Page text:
Republicans are expected to unveil their plan to steer the United States out of the coronavirus pandemic – a $1 trillion plan with funds for schools, small businesses and the jobless.
Mitch McConnell, the leader of the Senate, is likely to unveil his proposals in the coming days, ahead of the the House’s scheduled break on July 31, and the Senate recess beginning August 7.
Precise figures for the $1 trillion bill are still being decided, but the plan will have a heavy emphasis on education, Axios reported, giving schools increased funds to help prepare for fall re-openings.
Mitch McConnell, Republican leader, is to set out his $1 trillion proposal this week
Unemployment benefits, currently an additional $600 a week, will be reduced to around $200 a week from July 31 – a significant drop, but better than the total cancellation many expected from Republican figures.
More than 3.7 million Americans have tested positive for COVID-19
A number of Republicans have voiced opposition to the additional $600, given concerns about the deficit and that it would leave some workers gaining more money through benefits than they would through work.
Some Republicans said the benefits would as a result serve as a disincentive to people returning to work.
Democrats assert that more money boosts the amount of spending in the economy.
More than two-thirds of Americans say they need a second stimulus check to help make ends meet, according to recent data from tax preparer Jackson-Hewitt.
Money will be designated for an increase in testing, plus research into find a vaccine
Schools such as this one in Meridian, Mississippi, will be helped with their re-opening plans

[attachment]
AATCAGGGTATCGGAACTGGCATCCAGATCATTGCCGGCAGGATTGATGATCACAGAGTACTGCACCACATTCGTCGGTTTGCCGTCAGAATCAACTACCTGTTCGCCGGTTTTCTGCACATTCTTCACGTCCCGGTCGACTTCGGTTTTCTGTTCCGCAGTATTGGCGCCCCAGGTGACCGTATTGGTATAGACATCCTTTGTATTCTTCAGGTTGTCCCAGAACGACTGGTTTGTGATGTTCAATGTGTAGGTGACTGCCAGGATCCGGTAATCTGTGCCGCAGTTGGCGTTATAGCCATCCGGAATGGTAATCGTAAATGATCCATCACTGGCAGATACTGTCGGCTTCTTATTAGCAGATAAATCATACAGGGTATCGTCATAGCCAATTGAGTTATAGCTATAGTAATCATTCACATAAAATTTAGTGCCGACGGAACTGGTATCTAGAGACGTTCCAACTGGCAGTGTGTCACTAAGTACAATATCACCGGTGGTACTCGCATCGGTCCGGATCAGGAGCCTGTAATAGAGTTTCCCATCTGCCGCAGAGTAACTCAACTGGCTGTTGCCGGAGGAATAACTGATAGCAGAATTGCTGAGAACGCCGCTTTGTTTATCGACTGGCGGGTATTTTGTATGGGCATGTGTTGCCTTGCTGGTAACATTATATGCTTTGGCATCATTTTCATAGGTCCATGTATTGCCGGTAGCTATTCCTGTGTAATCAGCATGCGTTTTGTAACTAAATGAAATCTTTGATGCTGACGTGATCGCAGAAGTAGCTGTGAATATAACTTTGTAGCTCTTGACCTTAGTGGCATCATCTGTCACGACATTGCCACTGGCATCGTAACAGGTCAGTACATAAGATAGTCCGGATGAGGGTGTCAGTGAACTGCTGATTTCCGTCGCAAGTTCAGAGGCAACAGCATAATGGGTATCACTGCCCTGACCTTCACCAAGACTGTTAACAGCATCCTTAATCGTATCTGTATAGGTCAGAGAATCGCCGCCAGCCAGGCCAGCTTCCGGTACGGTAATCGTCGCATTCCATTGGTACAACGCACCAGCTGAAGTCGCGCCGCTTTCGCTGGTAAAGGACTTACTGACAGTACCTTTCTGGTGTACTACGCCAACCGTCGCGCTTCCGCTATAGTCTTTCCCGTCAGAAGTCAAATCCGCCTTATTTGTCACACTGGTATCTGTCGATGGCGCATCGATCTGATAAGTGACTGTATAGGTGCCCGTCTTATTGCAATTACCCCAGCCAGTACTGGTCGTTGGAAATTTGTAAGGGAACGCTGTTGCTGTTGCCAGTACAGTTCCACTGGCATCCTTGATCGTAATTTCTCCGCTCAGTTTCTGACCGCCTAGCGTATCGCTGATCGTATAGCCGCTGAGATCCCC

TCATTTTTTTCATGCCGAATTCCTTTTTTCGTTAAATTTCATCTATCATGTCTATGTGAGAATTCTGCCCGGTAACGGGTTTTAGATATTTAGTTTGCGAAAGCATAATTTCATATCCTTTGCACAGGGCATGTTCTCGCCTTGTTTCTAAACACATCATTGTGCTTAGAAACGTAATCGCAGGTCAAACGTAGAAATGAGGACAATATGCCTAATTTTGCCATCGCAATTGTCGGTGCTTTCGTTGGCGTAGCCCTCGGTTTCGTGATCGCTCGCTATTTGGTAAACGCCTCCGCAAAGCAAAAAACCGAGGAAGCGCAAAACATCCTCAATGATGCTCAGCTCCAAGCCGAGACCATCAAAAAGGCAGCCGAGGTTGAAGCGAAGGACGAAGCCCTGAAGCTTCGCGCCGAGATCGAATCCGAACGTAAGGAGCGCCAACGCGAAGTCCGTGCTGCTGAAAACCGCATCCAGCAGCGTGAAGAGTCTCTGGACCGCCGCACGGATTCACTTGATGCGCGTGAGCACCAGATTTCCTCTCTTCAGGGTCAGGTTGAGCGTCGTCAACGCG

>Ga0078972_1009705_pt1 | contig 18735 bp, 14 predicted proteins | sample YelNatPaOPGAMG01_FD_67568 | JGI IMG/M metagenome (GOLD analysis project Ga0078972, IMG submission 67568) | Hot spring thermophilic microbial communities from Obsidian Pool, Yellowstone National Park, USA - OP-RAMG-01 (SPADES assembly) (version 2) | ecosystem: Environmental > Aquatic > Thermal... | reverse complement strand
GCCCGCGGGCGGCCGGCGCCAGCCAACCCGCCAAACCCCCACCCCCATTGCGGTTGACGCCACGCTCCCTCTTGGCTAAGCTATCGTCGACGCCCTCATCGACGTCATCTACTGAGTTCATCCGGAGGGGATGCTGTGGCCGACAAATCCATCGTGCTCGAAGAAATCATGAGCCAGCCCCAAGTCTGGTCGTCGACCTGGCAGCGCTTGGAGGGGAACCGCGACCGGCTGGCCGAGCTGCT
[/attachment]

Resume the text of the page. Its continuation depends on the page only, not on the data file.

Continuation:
Businesses will be aided by widespread liability protection, including for restaurants, hotels, hospitals, universities and school districts.
Funding for COVID-19 testing and vaccine research and development will be increased, and the bill is also likely to include a tax credit for vaccine research and development.
The Paycheck Protection Program, which dished out almost $670 billion in loans and grants to small businesses, will be extended, with the $134 billion left in the previous program’s coffers being re-appropriated.
Small business’ revenue loss will be a key parameter for eligibility, one source said.
The Iowa national guard is pictured on Friday preparing parcels at a food bank. Unemployment benefits will remain, but be reduced from $600 a week to $200 a week, under the plan
Residents line-up in vehicles to collect groceries during a San Antonio food bank distribution
A payroll tax cut ‘is having a renaissance moment,’ another source said, who says to expect something on that given Trump’s insistence it be included.
There will not be additional money for state and local governments.
But Republicans want to ease previous guidelines for how states can spend the leftover money appropriated in the CARES Act to ensure money gets to smaller localities.
Kevin McCarthy, House Minority Leader, sees that as ‘an absolute must-have,’ one of the sources said.
The plan has been given added urgency by the fact that many of the hard-hit states are key battlegrounds for Trump in November’s election.
The bill is in response to the Democrat bill, drawn up by the Democrat-controlled House in May, which was deemed ‘dead on arrival’ at the Republican-held Senate.
The South and West is seeing a resurgence in COVID cases, with a rise in deaths expected